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Old or young, a similar set of political problems

By Peter Hoskin
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The past week has been neatly bookended by two policy stories. One is about the very young: last Sunday’s Observer reported on the Commission on Living Standards’ finding that it now barely makes sense for some “second earners” to work full-time, thanks to the rising cost of childcare. And the other is about the old: today’s Telegraph covers a government report which suggests that, thanks largely to an ageing population, the state will find it increasingly difficult to fund social care — with the result that more pensioners will have to stump up for it themselves.

The reason I mention both of these policy stories now is because they’re similar in a several respects. To list them briefly:

i) They’re both about affordability. In terms of the government’s fiscal measures, pensioners have got off relatively lightly from this period of austerity — but the combination of quantitative easing, low interest rates and persistent inflation will have had a shuddering effect on retirement incomes nevertheless, and now there’s the prospect of savings being excavated even further to cover the cost of care. As for the parents of young children, we already know about the controversies surrounding child benefit and all that.

ii) They both threaten to provoke Coalition tension. As I’ve pointed out before, the Liberal Democrats aren’t particularly enthusiastic about all of Liz Truss’s ideas for reducing the cost of childcare, and are outright concerned at her emphasis on deregulation in the child-minding trade. And when it comes to social care, there is an increasing amount of blame being spread about between the yellow and blue halves of the Coalition. The Lib Dem former minister Paul Burstow recently claimed that the Treasury — aka, George Osborne — would prefer to leave the matter of social care, and the funding of it, “stuck in the long grass”.

iii) They could both be defining issues at the next election. One of the most insightful columns of the past week’s was Mary Riddell’s on Ed Miliband. The Labour leader, she wrote, is eager to make the next election the “living standards election”. The Milithinking is that, even if the economy has improved by then, people will still be feeling the pinch after years of meagre wage rises, high prices and fiscal frugality — and it’s an analysis that’s more than supported by the full report that the Commission on Living Standards released this week. And so, for instance, “it now seems likely, if not certain that cheap universal daycare will be a central plank of Labour’s bid for power.”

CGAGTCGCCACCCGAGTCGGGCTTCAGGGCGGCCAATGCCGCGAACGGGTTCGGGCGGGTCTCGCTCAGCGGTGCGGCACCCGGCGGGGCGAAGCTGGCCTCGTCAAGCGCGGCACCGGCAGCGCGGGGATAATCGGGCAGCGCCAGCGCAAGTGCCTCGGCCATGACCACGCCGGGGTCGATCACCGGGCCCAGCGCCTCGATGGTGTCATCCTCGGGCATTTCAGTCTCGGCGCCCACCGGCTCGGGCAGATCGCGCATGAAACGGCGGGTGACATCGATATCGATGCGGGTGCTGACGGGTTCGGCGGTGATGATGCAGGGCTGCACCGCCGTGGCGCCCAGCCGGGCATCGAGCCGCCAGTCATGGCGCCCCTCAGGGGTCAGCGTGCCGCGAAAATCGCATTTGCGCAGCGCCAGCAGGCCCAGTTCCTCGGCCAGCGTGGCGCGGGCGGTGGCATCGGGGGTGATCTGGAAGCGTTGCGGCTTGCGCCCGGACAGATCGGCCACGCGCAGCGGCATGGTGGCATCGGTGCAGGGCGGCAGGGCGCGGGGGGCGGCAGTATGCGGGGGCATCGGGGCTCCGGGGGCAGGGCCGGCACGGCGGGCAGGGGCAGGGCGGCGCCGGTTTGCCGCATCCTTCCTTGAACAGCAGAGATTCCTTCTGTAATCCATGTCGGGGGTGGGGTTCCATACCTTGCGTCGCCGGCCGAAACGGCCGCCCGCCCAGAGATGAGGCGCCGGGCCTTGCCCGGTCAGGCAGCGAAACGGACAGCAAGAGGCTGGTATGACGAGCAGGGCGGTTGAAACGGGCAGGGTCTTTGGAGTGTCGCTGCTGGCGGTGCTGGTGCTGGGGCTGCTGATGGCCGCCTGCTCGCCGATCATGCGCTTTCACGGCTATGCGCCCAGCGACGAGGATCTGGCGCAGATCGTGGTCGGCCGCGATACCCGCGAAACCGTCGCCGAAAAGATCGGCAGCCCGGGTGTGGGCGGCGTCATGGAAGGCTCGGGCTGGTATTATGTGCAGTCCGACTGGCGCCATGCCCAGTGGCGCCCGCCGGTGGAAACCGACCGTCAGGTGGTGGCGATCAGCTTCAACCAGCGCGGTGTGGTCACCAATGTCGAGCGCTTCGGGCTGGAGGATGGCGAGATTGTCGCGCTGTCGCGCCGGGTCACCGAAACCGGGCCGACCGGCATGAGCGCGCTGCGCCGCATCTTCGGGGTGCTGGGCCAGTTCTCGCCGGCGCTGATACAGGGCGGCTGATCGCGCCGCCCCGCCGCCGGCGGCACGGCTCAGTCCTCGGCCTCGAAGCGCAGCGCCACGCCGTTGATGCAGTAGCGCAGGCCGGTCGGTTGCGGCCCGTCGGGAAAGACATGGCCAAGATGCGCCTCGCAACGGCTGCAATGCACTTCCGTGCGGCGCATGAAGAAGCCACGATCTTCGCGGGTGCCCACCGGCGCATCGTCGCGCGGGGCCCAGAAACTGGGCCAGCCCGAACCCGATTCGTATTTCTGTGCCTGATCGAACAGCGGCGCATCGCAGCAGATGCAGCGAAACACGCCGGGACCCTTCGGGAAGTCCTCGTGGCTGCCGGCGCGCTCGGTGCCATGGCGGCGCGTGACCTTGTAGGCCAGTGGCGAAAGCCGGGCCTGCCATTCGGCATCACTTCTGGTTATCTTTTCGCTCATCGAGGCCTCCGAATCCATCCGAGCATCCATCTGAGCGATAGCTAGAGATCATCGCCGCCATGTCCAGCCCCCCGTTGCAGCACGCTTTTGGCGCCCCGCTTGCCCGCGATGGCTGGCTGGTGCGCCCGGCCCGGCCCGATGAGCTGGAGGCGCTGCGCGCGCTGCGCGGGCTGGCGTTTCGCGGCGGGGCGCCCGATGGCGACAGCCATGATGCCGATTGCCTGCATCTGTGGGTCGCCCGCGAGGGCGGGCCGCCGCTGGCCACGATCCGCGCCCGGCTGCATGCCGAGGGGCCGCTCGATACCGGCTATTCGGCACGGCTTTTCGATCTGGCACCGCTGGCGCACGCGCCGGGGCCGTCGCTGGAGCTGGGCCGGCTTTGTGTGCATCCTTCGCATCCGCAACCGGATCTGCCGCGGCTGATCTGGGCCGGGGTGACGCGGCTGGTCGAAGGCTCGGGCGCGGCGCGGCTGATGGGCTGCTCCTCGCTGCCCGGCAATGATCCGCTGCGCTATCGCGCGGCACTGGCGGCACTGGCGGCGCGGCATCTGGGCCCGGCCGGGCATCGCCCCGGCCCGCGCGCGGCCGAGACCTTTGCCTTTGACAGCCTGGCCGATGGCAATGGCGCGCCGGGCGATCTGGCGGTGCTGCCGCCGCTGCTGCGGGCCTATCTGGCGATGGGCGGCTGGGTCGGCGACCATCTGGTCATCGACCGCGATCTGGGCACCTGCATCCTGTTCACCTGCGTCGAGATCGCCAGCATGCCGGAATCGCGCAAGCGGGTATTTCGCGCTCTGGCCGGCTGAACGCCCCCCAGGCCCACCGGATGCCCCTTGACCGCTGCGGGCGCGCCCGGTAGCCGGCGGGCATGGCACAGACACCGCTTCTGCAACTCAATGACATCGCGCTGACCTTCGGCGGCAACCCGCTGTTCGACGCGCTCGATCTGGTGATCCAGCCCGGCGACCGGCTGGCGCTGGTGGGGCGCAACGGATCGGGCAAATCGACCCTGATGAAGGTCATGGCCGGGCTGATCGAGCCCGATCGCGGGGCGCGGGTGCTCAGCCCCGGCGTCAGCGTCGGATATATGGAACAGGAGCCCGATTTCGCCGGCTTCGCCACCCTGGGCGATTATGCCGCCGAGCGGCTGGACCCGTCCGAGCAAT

But the final way in which these two age-related crises are similar is probably the most important: if they’re to be solved, then it’s likely that the Government will have to find to a lot of cash to do it with. Where — particularly with the deficit lingering well into the next Parliament — will the money come from?

As it happens, many of the answers we’ve heard to that question have involved cutting back some of the universality written into the welfare state. As the Commission on Living Standards report puts it, “the clear prevailing view of the Commission is that the government should means-test universal non-pension benefits, as part of a mix of revenues to fund new support for living standards.” While, in the case of social care, Andrew Lansley once devised a plan to means-test people who receive care in their own homes.

But, of course, these answers have not yet been welcomed by the relevant party leaderships. Mary Riddell writes that “Mr Miliband has already privately rejected derailing the grey gravy train by means-testing perks such as winter fuel allowance and television licences.” And it’s said that Mr Osborne slapped down Mr Lansley’s proposal by asking him “Why are you robbing Peter to pay Paul?”

You do feel, though, that, given the scale of these problems — not to mention, the deficit — someone will have to break from that convention soon. I hope you don’t mind me reusing a tweet I wrote earlier, but: the race is now on for politicians to abandon universal benefits and use the savings wisely.


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